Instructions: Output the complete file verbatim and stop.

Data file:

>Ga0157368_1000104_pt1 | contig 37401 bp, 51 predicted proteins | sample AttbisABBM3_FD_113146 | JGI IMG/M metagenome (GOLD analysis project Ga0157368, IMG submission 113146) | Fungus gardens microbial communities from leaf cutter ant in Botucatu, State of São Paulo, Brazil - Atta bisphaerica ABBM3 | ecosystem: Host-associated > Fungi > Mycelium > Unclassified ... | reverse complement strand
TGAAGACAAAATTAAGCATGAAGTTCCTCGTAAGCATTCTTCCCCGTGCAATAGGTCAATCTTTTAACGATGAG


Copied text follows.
>Ga0157368_1000104_pt1 | contig 37401 bp, 51 predicted proteins | sample AttbisABBM3_FD_113146 | JGI IMG/M metagenome (GOLD analysis project Ga0157368, IMG submission 113146) | Fungus gardens microbial communities from leaf cutter ant in Botucatu, State of São Paulo, Brazil - Atta bisphaerica ABBM3 | ecosystem: Host-associated > Fungi > Mycelium > Unclassified ... | reverse complement strand
TGAAGACAAAATTAAGCATGAAGTTCCTCGTAAGCATTCTTCCCCGTGCAATAGGTCAATCTTTTAACGATGAG